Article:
Top US diplomat vowed a swift response should Russia ?invade? Ukraine in ?any form?
The US has some 18 ?different scenarios? up its sleeve to react to Moscow invading its neighbor, Victoria Nuland has said, promising to inflict 'sharp pain? on Russia should it make such a move.
Nuland, who currently serves as Under Secretary of State for Political Affairs in the Joe Biden administration, made a thinly-veiled threat against Moscow in an interview with the Financial Times published on Saturday.
"I'm not going to preview 18 different scenarios . . . I would simply say that our commitment and the conversation that we have with our allies is around inflicting very sharp pain very fast, if Russia makes this move in any form," Nuland said.
Western media, as well as multiple US officials have repeatedly warned of a supposedly imminent "invasion" of Ukraine by Russia over the past few months. Washington and its allies have cited the movement of Russian troops within the country's own territory in the relative vicinity of its border with Ukraine as 'proof' of such plans. Moscow has consistently denied allegations that it was about to invade its neighbor, insisting it was in its right to carry out military maneuvers within its borders as it pleases.
Nuland failed to specify any of the multiple scenarios she hinted at in the interview. At the same time, the official said the US was still open to dialog with Moscow, while revealing that Washington has been working on a written response to the comprehensive security deal draft proposed by Moscow.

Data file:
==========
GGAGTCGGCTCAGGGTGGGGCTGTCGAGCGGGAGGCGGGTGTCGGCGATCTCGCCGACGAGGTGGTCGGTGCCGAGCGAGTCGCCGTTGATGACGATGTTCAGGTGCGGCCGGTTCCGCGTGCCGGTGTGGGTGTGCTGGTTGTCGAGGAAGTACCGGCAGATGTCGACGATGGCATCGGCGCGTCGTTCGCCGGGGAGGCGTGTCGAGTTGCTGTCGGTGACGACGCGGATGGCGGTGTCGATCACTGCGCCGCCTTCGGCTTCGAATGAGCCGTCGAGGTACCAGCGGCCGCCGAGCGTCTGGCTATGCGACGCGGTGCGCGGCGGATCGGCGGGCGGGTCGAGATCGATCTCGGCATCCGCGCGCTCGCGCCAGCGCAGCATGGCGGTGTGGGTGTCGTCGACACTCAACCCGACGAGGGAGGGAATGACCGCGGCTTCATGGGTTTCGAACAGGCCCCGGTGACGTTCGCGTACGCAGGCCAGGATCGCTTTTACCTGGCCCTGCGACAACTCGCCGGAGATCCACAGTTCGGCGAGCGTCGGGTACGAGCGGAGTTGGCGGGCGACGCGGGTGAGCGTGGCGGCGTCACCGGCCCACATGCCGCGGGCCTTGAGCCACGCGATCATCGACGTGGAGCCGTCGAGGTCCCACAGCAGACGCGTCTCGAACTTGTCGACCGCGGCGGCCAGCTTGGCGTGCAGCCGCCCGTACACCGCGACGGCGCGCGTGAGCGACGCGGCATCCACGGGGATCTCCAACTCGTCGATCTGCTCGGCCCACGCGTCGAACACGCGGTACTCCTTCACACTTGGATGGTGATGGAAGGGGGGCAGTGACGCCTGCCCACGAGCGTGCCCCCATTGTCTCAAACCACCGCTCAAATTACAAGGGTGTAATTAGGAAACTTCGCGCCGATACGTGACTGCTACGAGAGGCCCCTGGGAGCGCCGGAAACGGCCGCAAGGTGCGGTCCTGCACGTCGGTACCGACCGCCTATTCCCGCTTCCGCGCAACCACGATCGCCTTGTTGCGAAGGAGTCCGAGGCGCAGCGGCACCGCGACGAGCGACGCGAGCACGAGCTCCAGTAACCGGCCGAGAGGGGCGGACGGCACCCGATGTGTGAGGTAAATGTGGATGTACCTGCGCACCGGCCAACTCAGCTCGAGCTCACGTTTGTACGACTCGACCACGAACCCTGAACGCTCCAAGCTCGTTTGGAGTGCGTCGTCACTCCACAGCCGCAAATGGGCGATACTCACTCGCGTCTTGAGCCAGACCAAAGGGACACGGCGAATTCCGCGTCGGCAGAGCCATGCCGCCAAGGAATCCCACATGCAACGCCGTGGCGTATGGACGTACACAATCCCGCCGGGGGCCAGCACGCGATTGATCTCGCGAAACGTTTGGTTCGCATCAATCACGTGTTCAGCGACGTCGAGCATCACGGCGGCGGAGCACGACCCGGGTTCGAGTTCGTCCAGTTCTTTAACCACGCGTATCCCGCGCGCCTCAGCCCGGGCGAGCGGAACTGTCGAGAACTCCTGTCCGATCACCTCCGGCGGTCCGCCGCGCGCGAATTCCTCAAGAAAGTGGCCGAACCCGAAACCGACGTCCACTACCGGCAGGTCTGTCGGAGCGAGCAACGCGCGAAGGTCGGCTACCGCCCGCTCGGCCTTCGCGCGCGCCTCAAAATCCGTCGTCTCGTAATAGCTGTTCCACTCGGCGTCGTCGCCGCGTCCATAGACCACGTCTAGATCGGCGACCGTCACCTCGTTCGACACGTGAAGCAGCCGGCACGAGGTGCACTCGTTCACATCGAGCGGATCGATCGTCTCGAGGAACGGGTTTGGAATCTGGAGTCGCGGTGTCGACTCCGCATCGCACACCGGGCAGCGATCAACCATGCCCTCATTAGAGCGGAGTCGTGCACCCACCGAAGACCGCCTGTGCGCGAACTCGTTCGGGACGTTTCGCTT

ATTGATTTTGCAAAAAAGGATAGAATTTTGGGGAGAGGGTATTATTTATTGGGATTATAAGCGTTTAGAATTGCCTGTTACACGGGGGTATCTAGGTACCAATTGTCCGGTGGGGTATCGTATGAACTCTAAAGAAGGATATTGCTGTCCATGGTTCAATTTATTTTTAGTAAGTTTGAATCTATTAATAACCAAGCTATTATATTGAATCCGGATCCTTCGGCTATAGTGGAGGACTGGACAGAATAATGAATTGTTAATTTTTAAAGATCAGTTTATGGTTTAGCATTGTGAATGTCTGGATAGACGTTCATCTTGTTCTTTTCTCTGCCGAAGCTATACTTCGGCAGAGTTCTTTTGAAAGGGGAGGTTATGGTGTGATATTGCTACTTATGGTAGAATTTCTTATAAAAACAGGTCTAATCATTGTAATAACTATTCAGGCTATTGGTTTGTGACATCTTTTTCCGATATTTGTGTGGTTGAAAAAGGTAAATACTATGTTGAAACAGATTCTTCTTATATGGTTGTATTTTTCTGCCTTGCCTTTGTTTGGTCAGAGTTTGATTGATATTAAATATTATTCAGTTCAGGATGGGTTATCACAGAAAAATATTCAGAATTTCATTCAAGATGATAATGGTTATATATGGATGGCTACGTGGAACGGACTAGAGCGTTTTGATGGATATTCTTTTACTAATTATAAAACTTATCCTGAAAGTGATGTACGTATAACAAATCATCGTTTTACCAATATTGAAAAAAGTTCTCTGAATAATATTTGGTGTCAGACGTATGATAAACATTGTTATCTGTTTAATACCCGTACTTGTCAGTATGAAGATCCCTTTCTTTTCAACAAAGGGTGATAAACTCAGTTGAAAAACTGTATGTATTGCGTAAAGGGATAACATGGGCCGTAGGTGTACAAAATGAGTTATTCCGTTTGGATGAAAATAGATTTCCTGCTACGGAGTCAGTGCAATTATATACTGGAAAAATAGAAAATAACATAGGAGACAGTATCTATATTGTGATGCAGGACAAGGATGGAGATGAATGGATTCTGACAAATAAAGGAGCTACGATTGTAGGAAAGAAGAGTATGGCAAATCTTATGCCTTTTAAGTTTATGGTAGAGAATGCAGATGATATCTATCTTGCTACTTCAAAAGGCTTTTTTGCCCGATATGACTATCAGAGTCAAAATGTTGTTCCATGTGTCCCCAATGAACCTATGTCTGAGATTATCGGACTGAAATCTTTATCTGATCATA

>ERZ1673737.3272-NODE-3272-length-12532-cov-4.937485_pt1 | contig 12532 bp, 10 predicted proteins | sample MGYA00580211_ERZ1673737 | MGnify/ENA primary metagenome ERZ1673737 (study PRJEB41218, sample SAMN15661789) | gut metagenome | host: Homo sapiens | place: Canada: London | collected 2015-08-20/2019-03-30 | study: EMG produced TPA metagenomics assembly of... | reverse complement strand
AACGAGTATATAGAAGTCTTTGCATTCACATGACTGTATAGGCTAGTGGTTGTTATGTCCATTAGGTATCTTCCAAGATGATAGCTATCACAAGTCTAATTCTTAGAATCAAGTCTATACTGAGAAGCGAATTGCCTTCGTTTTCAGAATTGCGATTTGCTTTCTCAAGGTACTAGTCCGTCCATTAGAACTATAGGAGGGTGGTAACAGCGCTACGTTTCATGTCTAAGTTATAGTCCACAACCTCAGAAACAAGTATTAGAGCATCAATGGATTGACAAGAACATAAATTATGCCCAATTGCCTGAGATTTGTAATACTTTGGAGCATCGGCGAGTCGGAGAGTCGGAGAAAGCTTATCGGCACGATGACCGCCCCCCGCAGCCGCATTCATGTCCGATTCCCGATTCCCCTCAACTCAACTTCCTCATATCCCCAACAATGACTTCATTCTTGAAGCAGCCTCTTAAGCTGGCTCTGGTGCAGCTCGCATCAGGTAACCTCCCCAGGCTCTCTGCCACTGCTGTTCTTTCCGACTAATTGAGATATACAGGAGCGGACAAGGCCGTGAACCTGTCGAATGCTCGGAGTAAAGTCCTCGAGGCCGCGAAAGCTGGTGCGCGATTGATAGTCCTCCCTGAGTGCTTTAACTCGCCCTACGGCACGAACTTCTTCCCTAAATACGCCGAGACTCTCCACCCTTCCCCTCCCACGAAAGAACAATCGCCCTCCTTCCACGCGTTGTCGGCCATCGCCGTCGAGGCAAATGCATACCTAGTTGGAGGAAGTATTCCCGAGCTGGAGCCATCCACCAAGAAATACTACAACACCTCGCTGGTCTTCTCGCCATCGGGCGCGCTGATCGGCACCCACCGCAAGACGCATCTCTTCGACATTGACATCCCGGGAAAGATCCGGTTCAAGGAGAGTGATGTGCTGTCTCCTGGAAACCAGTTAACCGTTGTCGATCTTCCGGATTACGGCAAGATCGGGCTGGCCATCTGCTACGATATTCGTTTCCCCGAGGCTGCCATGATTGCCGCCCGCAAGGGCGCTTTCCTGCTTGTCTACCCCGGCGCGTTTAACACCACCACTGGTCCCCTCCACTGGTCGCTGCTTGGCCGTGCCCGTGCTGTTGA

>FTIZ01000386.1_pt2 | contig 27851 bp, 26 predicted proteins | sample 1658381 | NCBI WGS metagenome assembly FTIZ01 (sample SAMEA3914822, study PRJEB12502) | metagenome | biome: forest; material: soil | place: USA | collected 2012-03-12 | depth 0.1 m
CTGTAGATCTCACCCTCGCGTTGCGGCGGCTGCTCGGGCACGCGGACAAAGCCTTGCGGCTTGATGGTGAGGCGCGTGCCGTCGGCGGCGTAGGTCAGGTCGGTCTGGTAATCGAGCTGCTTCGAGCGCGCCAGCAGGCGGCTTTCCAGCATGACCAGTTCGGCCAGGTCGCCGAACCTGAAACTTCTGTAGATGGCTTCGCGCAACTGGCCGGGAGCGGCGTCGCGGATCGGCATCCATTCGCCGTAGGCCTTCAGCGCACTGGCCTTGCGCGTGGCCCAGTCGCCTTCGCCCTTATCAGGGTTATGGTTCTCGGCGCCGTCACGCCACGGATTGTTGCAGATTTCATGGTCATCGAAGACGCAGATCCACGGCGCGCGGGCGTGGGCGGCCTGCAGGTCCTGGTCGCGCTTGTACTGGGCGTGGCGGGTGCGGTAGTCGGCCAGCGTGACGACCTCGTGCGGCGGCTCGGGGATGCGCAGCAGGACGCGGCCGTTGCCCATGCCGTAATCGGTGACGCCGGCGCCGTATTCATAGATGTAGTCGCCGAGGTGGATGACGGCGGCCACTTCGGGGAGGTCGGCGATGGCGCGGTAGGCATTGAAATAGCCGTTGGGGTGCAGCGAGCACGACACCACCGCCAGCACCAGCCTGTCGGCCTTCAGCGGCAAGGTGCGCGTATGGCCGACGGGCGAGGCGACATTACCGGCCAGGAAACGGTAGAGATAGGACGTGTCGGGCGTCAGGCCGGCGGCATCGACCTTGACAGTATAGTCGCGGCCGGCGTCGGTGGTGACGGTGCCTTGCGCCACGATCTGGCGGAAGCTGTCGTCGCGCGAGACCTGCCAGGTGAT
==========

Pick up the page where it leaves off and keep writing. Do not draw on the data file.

"We want to keep talking," Nuland said. "We believe that it needs to be done on the basis of reciprocity - namely, they're going to have grievances but we have concerns, too."
The official also touched upon a massive cyber attack, reported by Ukrainian government agencies on Friday. While avoiding blaming Russia for the attack directly, she suggested Moscow might have had its hand in it, citing the allegations of involvement of state-backed "Russian hackers" in similar incidents worldwide.
"I'm not ready to share anything on attribution at the moment. I would simply say that this is a tried and true part of the Russian playbook, as you know, all around the world," Nuland stated. "In the past, Russian operatives have done this to destabilize governments, to test their own capabilities, to undercut the sense of confidence of governments that they have gripes with. So anything is possible here."
Nuland is probably best-known in Russia for her involvement in the 2013 Maidan events in Ukraine, that ultimately led to the establishment of the current regime in Kiev, setting stage for an ongoing conflict between the government in Kiev and the breakaway republics of Donetsk and Luhansk in the country's east. During Maidan protests, Nuland was seen handing out cookies to demonstrators, with Moscow condemning her actions as direct interference with the crisis.